Vulnerabilities / Threats

12/3/2012
11:48 AM
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DARPA Looks For Backdoors, Malware In Tech Products

In the wake of concerns about Huawei and ZTE equipment security, defense research agency seeks help identifying backdoors and malicious capabilities in software and firmware.

Does commercial, off-the-shelf software or hardware contain built-in backdoors to give foreign attackers direct access to corporate or government networks, or pose some other type of information security risk? The Department of Defense wants to find out.

The Defense Advanced Research Projects Agency (DARPA) Thursday published details of its new Vetting Commodity IT Software and Firmware (VET) program, which the agency said is designed to find "innovative, large-scale approaches to verifying the security and functionality of commodity IT devices -- those commercial information technology devices bought by DOD -- to ensure they are free of hidden backdoors and malicious functionality."

DARPA's new program seeks to overcome three current, related technical challenges associated with that task: identifying which capabilities in a device could be malicious; using that list as a checklist to assess if any given device actually is malicious; and then using that knowledge to allow a non-technical expert to test every instance of every device before it gets rolled out in a Department of Defense network.

"DOD relies on millions of devices to bring network access and functionality to its users," said DARPA program manager Tim Fraser in a statement. "Rigorously vetting software and firmware in each and every one of them is beyond our present capabilities, and the perception that this problem is simply unapproachable is widespread. The most significant output of the VET program will be a set of techniques, tools and demonstrations that will forever change this perception."

[ Are the Iranians out to get us? See Frankenstory: Attack Of The Iranian Cyber Warriors. ]

The launch of DARPA's new program comes after the U.S. House of Representatives Permanent Select Committee on Intelligence in October 2012 issued a scathing report on Chinese telecommunications companies Huawei and ZTE, saying that they "cannot be trusted to be free of foreign state influence and thus pose a security threat to the United States and to our systems." The committee "strongly encouraged" businesses in the United States to look elsewhere for their technology.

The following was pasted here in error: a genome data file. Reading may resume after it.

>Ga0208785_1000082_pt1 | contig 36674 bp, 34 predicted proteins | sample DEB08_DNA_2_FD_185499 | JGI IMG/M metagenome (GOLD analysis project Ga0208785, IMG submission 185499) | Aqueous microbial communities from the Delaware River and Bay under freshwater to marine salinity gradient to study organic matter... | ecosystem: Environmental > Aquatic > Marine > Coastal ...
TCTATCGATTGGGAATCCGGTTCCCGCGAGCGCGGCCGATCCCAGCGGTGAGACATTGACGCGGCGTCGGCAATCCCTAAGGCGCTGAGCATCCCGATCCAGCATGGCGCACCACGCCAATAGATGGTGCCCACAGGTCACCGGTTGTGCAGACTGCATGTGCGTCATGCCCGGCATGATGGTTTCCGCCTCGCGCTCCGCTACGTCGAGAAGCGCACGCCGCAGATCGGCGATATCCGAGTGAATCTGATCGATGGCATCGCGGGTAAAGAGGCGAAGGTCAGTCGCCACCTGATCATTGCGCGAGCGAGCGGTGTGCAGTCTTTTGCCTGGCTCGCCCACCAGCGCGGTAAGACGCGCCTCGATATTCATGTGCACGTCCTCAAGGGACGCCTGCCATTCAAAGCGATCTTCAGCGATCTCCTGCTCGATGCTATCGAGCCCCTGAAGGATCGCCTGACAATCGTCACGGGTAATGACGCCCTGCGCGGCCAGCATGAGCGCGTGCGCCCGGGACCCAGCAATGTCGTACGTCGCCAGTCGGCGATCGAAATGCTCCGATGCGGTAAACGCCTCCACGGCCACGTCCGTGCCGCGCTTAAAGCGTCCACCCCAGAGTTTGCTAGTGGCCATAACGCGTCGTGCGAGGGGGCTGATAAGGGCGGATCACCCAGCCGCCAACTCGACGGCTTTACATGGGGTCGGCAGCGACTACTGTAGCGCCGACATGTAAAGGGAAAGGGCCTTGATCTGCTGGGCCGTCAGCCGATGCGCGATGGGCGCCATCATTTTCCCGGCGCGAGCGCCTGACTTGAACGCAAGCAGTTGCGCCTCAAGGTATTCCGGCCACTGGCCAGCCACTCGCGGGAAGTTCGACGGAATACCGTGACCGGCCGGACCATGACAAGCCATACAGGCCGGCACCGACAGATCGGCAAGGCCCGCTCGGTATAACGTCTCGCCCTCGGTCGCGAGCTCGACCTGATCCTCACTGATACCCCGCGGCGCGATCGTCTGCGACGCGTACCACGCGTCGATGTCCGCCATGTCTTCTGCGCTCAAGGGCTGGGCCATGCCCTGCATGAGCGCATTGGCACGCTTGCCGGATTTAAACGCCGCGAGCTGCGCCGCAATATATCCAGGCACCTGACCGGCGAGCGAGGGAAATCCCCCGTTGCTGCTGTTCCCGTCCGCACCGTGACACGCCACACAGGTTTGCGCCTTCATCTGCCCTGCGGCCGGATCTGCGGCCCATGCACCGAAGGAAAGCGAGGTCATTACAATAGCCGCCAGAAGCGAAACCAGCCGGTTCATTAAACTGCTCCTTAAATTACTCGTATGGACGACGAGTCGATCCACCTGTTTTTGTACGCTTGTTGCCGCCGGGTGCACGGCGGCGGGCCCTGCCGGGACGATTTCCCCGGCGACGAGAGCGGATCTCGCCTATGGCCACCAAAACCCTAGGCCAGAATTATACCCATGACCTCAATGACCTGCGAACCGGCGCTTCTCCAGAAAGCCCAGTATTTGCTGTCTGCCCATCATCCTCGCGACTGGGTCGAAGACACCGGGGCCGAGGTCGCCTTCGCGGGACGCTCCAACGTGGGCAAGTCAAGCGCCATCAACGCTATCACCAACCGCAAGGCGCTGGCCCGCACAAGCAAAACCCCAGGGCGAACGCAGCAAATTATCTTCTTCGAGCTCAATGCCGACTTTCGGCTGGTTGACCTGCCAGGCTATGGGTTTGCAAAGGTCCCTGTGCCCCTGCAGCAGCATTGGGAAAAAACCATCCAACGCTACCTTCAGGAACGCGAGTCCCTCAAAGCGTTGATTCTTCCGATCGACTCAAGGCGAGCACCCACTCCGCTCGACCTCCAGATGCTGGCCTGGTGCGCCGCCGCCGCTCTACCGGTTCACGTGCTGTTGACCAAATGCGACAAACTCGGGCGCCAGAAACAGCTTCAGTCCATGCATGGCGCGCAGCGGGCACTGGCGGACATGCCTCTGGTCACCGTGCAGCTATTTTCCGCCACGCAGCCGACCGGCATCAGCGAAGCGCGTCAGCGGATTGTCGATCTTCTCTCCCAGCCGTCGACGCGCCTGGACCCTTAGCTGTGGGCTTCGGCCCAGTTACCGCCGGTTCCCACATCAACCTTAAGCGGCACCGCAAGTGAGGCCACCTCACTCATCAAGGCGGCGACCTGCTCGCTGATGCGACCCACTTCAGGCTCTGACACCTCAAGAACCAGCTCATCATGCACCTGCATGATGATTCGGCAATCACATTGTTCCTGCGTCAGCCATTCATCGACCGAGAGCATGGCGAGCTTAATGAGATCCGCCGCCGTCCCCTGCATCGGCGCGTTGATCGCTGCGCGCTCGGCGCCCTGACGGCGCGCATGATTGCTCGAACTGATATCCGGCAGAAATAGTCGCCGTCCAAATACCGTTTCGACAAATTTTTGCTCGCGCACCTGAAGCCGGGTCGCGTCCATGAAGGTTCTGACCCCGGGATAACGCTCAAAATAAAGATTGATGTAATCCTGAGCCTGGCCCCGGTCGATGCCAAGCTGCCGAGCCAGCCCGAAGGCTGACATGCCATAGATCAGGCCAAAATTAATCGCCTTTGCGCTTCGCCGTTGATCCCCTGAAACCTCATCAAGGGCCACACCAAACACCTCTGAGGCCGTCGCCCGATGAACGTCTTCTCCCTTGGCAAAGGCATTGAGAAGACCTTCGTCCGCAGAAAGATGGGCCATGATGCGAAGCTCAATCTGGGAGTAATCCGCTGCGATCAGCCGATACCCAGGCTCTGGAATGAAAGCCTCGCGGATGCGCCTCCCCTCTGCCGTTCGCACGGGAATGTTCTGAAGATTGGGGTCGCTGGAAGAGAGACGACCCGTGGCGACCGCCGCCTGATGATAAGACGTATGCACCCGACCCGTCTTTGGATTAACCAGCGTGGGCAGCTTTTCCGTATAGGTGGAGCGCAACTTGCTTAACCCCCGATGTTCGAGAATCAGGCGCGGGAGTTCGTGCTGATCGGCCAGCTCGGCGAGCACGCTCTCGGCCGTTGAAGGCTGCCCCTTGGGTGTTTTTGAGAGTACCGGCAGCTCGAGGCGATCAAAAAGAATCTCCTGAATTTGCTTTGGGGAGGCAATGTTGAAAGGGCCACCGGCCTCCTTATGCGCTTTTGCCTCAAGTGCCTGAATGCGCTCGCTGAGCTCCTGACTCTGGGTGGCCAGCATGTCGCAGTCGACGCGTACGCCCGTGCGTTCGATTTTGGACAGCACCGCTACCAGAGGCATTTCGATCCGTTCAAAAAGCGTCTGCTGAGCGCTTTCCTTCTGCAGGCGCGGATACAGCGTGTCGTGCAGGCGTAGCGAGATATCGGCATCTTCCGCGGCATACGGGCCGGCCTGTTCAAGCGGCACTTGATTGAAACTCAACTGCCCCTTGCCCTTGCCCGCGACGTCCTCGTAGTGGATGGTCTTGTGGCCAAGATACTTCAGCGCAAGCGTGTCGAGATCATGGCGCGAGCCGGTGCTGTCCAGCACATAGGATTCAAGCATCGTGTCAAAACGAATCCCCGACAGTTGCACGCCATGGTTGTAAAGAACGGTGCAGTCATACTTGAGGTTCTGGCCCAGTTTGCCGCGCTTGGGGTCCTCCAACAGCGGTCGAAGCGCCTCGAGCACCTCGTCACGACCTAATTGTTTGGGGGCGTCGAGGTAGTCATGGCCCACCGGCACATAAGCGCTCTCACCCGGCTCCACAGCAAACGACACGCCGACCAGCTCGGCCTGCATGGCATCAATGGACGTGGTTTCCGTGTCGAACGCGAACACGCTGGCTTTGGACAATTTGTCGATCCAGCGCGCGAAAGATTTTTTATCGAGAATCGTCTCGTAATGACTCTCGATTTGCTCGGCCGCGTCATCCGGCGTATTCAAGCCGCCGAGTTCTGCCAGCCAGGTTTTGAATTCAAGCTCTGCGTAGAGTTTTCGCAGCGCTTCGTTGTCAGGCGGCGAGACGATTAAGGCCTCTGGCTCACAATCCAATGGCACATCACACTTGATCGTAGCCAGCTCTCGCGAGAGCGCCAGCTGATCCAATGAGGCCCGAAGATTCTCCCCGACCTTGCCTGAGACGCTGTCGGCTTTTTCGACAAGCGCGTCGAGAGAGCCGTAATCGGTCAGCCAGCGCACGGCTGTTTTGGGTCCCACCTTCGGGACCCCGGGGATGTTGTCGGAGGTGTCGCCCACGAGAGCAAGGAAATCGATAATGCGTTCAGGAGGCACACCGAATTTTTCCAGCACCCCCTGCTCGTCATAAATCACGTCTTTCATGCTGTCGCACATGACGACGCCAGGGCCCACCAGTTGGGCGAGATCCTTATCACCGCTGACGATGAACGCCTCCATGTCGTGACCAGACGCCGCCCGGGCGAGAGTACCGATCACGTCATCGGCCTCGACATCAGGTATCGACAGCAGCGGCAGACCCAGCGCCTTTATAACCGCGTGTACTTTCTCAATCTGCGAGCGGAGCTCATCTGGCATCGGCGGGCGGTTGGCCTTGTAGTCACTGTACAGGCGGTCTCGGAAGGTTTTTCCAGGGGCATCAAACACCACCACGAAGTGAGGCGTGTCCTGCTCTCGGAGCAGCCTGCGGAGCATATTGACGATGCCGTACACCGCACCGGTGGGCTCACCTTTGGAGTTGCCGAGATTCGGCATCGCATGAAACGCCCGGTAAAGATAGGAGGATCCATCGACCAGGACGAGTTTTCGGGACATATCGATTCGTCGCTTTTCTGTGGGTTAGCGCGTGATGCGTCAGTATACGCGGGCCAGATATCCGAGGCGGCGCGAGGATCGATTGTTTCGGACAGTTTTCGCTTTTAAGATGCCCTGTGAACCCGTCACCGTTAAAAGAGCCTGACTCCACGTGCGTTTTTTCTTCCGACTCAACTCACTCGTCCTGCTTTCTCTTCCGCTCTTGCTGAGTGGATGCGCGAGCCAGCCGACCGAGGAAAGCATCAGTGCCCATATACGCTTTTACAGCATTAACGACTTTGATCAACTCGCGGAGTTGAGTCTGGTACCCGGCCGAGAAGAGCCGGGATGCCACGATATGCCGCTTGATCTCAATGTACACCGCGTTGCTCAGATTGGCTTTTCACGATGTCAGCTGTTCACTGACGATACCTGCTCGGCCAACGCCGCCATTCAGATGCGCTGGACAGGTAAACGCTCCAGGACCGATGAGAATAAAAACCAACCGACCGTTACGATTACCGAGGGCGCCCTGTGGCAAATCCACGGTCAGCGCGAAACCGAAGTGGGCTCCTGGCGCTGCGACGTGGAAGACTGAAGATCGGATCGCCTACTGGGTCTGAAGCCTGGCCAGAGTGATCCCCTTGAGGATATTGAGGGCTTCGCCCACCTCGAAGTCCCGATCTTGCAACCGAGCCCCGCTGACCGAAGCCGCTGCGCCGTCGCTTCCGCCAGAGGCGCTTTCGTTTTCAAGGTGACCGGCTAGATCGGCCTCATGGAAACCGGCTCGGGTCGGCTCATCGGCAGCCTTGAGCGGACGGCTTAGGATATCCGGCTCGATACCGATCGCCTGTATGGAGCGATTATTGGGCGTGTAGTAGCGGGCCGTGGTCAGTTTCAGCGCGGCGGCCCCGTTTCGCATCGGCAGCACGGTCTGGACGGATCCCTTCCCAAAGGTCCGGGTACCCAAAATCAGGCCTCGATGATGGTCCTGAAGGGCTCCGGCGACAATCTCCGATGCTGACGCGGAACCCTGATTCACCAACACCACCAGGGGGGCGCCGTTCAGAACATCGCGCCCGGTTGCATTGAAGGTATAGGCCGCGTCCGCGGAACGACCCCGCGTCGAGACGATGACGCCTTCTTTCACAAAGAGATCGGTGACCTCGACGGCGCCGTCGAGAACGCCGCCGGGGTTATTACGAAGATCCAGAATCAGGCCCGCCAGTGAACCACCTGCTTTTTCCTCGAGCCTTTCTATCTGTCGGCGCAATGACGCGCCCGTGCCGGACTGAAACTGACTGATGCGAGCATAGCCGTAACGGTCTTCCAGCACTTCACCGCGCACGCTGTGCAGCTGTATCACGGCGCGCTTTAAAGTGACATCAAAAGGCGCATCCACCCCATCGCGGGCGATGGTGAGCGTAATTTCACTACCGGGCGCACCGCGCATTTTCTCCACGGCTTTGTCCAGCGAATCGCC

That recommendation was not made based on an inspection of either vendors' firmware code, but rather by reviewing the companies' business practices. Still, the report raised a larger and much-more-difficult question: Did the devices actually contain built-in backdoors?

Unfortunately, answering that type of question can be quite difficult, as it necessitates both a complete review of the code base, as well as the ability to surmise which built-in capabilities may be put to nefarious use. Notably, one independent security expert who closely studied two different models of Huawei routers noted that existing bugs in the firmware, seemingly present due to sloppy coding, would have allowed a would-be attacker to compromise the devices, irrespective of any purpose-designed backdoor functionality being present.

DARPA will host a "proposer's day" December 12 in Arlington, Va., to brief anyone who's interested in participating in its new VET program.

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PJS880
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PJS880,
User Rank: Ninja
12/17/2012 | 8:18:34 AM
re: DARPA Looks For Backdoors, Malware In Tech Products
If the DOD is they worried about palate backdoor and other malicious item that will allow access to their systems and cause potential damage, the why not create in house software and hardware to know exactly what is and is not present? As far as the sloppy coding on the routers, we all know human error is the biggest reason for many mistakes. So this is an in house test they are performing on their own machines?

Paul Sprague
InformationWeek Contributor
John Foley
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John Foley,
User Rank: Apprentice
12/3/2012 | 10:36:38 PM
re: DARPA Looks For Backdoors, Malware In Tech Products
The challenge of securing the federal IT supply chain is well known. (See InformationWeek Government's "Securing The Cyber Supply Chain" report from 2009.) Take that and multiple by a million mobile devices and apps, and you get a sense of what DOD is up against. The challenge is one of A) control [DOD has less of it in the mobile world], and B) unprecedented scale. DARPA acknowledges that, the perception at least, is that "this problem is simply unapproachable." It will be interesting, and not just for the Pentagon, to see what ideas are brought forward. Many large businesses face the same challenge.
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